Richard as a reluctant remainer with concerns for the democratic process I've found this thread extremely interesting & am pleased you let it run

Hannen Beith
👍

Sat 13 Apr, 20:07

Richard,

Acknowledged!

Hannen.

Richard Fairhurst
(site admin)
👍 1

Sat 13 Apr, 20:05

It may be moved to the Grease Pit at some point, but I’ve kept it here (though on a reasonably tight leash) because it’s been remarkably civil so far and there’s clearly an unusually strong Charlbury interest - I don’t know of many other places with EU flags flying from people’s houses on the through roads!

The admins are very aware of the forum guidelines and I would gently remind you that another one (and one I feel very strongly about) is that if you have concerns about a thread, please pass them on privately via site message or email, rather than publicly trying to bounce us into a particular action. Thank you! 

Hannen Beith
👍

Sat 13 Apr, 19:48

The first "rule" of this Forum is "The forum is for the discussion of Charlbury town issues."

Not observed much in this thread in my opinion.  I know I am one of the "guilty" ones but can't it be moved to the Grease Pit or erased?

I've read specific references to various European countries (the populace of which probably haven't even heard of Charlbury). I really do wonder where this is taking us other than to aggravate the division that this topic has caused nationally, sorry, I mean in Charlbury.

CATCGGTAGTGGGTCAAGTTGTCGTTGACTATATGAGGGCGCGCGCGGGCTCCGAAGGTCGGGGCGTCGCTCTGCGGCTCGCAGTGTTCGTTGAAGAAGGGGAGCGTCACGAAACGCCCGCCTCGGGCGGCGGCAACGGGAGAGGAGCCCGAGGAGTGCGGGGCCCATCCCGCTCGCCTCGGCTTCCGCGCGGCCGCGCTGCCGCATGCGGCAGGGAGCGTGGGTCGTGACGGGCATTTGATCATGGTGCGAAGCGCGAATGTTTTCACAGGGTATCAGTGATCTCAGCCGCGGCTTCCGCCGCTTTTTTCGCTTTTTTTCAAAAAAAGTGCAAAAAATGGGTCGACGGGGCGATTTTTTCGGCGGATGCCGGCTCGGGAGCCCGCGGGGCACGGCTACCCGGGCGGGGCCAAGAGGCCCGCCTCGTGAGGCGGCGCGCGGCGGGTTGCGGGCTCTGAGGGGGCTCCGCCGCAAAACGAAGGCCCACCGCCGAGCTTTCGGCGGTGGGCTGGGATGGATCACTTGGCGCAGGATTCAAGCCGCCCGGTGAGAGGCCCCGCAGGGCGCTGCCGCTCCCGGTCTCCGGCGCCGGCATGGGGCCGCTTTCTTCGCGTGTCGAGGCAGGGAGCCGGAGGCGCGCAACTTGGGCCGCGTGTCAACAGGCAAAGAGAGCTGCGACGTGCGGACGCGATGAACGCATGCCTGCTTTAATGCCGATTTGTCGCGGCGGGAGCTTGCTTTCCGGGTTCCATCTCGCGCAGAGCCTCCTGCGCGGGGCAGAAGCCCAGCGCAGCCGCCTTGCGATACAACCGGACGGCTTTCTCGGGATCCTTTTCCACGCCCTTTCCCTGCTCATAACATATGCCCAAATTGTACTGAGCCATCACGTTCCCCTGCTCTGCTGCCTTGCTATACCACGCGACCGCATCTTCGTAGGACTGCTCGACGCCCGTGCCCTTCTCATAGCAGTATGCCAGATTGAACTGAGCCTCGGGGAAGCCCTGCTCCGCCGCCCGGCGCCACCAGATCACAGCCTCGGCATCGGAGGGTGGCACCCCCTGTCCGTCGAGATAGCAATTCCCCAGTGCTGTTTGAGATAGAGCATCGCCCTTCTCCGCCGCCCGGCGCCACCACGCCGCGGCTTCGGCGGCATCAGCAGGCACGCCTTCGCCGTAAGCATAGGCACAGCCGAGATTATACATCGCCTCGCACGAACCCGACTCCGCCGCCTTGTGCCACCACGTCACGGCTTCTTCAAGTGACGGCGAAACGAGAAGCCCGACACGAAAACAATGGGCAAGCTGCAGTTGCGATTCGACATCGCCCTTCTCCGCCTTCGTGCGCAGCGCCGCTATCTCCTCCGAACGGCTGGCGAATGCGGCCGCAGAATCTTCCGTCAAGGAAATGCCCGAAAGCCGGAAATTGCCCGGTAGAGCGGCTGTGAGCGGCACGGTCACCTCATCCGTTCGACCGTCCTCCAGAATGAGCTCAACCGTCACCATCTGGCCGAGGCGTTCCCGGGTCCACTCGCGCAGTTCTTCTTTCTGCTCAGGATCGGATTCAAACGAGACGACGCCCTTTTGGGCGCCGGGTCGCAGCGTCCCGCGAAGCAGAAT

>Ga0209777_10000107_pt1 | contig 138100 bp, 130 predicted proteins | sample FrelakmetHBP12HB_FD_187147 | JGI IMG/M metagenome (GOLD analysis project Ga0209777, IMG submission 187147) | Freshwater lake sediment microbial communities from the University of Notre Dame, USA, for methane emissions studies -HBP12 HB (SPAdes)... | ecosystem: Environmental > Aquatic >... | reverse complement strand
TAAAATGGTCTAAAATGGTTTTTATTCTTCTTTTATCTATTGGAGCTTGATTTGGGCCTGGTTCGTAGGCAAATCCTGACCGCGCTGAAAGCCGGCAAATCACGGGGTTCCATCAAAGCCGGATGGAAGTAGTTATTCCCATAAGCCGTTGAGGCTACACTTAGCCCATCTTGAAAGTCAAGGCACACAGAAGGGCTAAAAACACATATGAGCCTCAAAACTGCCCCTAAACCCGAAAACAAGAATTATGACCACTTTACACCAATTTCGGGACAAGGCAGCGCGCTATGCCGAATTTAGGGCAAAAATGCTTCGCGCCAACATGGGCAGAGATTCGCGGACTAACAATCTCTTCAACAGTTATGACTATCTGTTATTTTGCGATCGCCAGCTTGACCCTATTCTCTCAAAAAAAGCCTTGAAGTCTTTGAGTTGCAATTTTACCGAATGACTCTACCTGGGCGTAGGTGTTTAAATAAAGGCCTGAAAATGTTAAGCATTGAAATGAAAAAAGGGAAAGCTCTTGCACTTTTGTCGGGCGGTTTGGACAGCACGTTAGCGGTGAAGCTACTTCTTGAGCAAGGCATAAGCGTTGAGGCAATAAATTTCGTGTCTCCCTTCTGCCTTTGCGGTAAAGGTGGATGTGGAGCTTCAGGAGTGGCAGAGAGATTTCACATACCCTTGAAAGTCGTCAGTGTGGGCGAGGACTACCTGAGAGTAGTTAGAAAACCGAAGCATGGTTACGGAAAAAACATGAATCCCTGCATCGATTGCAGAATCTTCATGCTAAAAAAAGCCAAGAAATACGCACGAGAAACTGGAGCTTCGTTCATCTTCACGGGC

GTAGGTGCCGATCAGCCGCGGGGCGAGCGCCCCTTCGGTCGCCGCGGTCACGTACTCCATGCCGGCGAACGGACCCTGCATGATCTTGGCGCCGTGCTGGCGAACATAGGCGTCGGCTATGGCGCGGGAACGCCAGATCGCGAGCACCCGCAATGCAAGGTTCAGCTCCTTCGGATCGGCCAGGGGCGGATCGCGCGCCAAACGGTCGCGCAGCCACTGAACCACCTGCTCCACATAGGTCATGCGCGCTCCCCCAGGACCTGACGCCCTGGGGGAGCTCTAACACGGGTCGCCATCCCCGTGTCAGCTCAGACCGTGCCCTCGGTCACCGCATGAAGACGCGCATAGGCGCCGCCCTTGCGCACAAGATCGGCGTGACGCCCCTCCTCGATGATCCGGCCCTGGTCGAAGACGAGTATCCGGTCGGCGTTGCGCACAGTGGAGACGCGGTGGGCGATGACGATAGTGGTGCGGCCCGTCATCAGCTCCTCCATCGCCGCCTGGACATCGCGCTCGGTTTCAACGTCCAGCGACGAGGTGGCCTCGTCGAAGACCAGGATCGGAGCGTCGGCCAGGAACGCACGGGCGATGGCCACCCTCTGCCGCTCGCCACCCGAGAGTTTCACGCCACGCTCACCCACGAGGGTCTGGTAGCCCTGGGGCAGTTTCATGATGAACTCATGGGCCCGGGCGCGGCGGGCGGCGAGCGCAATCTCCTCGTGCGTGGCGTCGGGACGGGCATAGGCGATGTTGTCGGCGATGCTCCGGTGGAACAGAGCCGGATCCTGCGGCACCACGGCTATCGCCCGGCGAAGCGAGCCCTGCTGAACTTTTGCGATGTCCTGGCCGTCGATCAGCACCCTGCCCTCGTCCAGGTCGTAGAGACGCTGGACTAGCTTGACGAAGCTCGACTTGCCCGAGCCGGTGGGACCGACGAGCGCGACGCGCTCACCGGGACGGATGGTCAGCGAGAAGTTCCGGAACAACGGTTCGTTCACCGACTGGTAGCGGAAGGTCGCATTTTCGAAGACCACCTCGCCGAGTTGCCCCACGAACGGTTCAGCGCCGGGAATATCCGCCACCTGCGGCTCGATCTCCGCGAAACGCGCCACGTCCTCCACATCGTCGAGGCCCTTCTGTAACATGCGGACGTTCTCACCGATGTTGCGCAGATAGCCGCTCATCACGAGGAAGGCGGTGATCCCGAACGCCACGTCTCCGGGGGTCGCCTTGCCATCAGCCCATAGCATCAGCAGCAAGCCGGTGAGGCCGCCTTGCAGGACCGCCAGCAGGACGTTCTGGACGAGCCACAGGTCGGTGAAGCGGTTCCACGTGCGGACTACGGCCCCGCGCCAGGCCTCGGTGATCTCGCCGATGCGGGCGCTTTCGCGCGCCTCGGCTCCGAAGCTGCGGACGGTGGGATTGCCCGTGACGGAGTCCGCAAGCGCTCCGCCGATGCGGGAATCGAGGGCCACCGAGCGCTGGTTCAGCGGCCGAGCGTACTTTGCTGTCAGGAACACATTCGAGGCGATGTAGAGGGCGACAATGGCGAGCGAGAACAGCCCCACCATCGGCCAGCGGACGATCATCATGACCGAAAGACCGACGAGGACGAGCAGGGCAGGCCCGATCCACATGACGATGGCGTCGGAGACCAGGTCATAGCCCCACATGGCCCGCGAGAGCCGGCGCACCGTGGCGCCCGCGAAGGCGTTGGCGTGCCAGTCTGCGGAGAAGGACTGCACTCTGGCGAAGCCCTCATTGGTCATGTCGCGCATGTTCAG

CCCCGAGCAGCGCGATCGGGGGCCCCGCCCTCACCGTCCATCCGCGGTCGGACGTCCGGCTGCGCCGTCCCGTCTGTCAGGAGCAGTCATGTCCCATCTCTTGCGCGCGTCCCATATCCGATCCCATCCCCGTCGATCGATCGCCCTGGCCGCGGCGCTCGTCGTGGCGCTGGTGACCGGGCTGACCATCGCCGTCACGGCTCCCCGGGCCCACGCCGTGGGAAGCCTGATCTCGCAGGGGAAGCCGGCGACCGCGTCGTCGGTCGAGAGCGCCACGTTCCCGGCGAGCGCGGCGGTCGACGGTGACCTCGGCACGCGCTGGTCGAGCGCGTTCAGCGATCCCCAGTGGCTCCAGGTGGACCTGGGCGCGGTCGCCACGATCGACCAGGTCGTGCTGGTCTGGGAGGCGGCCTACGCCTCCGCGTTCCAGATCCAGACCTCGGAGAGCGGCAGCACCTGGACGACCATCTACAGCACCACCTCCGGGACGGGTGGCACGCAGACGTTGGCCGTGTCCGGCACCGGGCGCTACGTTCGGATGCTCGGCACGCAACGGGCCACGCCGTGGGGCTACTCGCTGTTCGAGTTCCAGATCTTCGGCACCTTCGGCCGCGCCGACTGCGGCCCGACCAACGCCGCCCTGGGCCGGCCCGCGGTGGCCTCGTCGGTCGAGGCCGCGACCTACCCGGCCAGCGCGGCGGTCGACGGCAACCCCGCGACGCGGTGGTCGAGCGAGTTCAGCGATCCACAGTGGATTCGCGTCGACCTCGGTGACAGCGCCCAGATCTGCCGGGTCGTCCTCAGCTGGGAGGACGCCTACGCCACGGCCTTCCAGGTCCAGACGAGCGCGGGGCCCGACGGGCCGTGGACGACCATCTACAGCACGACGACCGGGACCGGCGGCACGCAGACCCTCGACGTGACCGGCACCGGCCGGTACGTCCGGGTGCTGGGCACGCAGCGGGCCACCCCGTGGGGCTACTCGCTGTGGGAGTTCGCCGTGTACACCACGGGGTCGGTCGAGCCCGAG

Let's get back to talking about our favourite themes, e.g. dog poo, parking and housing.

Alice Brander
👍

Sat 13 Apr, 15:03

Wasn't the backstop the inevitable consequence of Mrs May's red lines?  The free market argument comes up against the rest of the world who want to protect their populations and businesses.

Wasn't the bill that the UK has to pay only its share of the EU budget agreed before the referendum and a share of Mr. Farage's very generous future pension liabilities?  All the commitments that the UK agreed to pay?  If the UK refuses to pay its debts it's not going to get any future trade deals with anyone.

Weren't all the negative points that Tony has pointed to, a consequence of being a member of the Eurozone following a period when the banks bought most developed economies to their knees; having very generous labour conditions which meant that French companies were happy to relocate to Britain (Macron is certainly suffering for trying to reduce conditions for working people); a consequence of not being very good at collecting or paying taxes and living well beyond your means (Greece), etc. etc.  Sadly, the UK has been living beyond its means for years, it keeps afloat by selling businesses, assets and land to overseas and largely anonymous investors which is fostering nationalism.  Maybe a benefit of Brexit will be the reduction in overseas investment which has already started.